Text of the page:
3. Putting aside the errors and sloppy play from Scots players, which i have sadly come to see as the norm, why do we always seem to get the rough end of the referee in test matches? In particular, Irish referees seem to have it in for Scotland, Rolland, Clancy, and now Lacey. It cant just be me that sees this time and time again. The old adage “play well and take the ref out of the equation” is all well and good but should we really have to put up with the rubbish we saw from Lacey on Friday?

    1. Have always felt Scotland seemed to get the wrong end of the stick with Irish refs especially Rolland

    2. I’m not sure if there is a group of rugby fans in the world who don’t think refs are out to get them. We hardly have to go through the examples – England at Cardiff 2013, NZ in Cardiff QF 2007, SA in QF 2011, Scotland in Cardiff 2010, Ireland when the Welsh scored from an illegal quick lineout etc. etc.

      The fact is that rugby is a hard game to ref that relies on a lot of subjective interpretation. Refs and TMOs are constantly inundated with new guidance and new laws that they are assessed against. For obvious reasons this does not lead to even standards and consistency.

      At the same time the professional game is eroding deference towards referees from players, coaches and fans. Personally, I think public criticism of refs should be verboten from players and coaches. Fans should agree that there are always more important things to talk about post game than referees decisions. These things have always been part of the game, the difference now is that refs are under greater scrutiny than ever and expected to reach higher standards than ever before. Respect towards refs is one of the greatest parts of the rugby ethos and I would be saddened if it was left to wither.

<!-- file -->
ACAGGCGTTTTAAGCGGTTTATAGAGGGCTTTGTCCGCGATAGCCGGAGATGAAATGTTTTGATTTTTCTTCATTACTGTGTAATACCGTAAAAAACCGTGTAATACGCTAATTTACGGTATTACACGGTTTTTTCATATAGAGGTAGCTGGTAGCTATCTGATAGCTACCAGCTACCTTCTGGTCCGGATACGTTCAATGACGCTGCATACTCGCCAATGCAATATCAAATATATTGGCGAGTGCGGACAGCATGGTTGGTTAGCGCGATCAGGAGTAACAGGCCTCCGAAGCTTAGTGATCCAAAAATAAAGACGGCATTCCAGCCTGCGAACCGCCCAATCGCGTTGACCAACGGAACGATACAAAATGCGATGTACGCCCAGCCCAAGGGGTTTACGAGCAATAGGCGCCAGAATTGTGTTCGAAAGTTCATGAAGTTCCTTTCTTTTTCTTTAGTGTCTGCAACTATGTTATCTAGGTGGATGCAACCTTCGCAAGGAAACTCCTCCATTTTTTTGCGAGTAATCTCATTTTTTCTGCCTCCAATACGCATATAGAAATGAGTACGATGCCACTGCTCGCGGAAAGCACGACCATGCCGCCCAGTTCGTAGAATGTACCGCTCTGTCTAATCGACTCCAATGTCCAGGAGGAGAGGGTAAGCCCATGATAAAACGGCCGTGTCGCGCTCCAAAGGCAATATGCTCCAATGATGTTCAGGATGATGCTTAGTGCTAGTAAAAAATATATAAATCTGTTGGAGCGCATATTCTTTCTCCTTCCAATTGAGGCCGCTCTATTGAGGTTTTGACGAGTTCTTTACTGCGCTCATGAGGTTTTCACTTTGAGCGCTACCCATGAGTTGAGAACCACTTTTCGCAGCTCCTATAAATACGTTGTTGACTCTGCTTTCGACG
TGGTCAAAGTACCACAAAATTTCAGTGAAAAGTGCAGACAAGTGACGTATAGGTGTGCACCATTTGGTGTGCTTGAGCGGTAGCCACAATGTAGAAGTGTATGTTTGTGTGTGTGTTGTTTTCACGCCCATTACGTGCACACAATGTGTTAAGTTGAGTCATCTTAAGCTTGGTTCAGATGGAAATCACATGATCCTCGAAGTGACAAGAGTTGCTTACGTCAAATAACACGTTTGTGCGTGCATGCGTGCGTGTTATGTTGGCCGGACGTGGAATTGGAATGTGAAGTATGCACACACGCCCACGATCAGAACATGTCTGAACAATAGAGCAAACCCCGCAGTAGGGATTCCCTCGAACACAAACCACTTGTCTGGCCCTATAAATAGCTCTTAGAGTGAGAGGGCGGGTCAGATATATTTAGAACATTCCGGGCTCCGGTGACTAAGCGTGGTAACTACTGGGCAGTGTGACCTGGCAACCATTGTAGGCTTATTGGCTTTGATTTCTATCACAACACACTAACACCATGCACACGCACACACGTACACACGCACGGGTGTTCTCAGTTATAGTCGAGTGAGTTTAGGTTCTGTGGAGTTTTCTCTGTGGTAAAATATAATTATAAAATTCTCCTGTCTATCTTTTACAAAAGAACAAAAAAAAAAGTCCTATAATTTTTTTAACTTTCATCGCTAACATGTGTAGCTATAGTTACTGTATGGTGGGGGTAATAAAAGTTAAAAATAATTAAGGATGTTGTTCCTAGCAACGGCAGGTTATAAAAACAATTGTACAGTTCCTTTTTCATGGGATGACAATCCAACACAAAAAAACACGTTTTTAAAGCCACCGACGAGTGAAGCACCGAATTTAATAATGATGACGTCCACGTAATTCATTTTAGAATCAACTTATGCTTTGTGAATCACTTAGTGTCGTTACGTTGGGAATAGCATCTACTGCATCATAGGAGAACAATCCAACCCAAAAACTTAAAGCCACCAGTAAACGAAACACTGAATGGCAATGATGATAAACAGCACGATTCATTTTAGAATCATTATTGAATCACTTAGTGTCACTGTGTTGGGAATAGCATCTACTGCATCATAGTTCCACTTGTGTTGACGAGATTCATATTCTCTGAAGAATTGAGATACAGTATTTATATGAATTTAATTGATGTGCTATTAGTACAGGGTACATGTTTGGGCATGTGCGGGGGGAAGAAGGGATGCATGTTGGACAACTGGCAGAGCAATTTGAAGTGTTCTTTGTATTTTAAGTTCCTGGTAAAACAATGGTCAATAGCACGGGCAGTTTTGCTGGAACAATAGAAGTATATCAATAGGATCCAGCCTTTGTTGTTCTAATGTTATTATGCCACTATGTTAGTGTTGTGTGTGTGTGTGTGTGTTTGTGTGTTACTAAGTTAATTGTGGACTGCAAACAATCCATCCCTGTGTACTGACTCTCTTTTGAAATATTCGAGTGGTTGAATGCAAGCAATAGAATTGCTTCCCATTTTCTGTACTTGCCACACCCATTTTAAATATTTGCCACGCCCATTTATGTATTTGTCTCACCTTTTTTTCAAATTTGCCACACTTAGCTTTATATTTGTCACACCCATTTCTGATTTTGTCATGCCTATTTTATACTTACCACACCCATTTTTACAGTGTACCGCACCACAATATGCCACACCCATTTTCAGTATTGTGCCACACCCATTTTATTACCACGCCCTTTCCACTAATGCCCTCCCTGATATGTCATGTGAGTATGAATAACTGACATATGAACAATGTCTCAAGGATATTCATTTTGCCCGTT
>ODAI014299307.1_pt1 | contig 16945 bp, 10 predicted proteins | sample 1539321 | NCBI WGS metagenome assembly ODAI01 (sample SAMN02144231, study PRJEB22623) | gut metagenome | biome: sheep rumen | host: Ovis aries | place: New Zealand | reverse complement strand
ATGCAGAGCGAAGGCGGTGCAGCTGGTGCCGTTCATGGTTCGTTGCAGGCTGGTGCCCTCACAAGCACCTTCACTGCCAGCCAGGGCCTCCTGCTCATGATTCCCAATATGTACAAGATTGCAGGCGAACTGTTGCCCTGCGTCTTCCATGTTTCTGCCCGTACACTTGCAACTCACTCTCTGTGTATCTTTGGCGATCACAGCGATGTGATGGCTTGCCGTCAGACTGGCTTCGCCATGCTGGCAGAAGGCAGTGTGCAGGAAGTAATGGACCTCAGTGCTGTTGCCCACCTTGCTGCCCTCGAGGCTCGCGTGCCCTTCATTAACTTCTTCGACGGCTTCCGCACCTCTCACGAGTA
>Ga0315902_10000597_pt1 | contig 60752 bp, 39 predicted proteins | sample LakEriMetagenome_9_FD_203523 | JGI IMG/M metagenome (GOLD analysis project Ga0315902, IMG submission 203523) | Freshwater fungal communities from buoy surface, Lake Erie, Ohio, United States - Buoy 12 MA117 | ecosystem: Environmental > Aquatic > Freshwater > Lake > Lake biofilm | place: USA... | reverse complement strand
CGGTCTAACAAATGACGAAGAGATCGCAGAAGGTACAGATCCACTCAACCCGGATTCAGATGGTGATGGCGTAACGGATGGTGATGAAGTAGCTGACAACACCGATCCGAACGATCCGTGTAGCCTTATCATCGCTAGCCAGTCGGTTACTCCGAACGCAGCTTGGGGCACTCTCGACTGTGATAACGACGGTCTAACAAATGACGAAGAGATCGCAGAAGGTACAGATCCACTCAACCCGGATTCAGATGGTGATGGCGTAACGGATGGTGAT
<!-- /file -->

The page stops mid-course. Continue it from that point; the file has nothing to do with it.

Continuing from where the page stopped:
3. I agree that the ref should be sacrosanct on the pitch but its only fair that we should be able to assess his performance afterwards, which i hope the Elite Refs panel do. How else will referees learn to be good referees?

      I dont believe the refs are deliberately favouring sides against Scotland but perhaps a sub-conscious bias does creep in on occasion. Nigel Owens is the benchmark and plays fair by both teams, however i cannot say the same for Clancy, Rolland and Lacey. If the tip tackle on Ross Ford had been the other way around, i suspect ford would have seen yellow. Maybe they are believing the dross written in the Papers that we are a bunch of useless duffers who can only get the ball by cheating, i dont subscribe to that view. We have players with talent, but it needs to be coached better to achieve what it is capable of. A little less “scotland won the ball, but their players are rubbish so they must have used hands in the ruck” from refs wouldnt go amiss!

    4. My comment was not abotu refs in general it was simply a statement of a feeling I have had that we tend to not get hte breaks from Irish refs

      As for refs being a protected species it is ridiculous to suggest they be immune from criticism. If they screw up people should have the right to say it in the same way they can if a player screws up

    5. Coaches have official ways to criticise refs, instead barely a game goes by without a coach giving his opinion in public to the media, pundits picking apart every decision and players on the field feeling empowered to pressure and harangue refs to influence their decision (looking at you Munster). It is becoming more like football every season where too much focus is on refereeing decisions and not the actual game to surround the sport in continual fake controversy.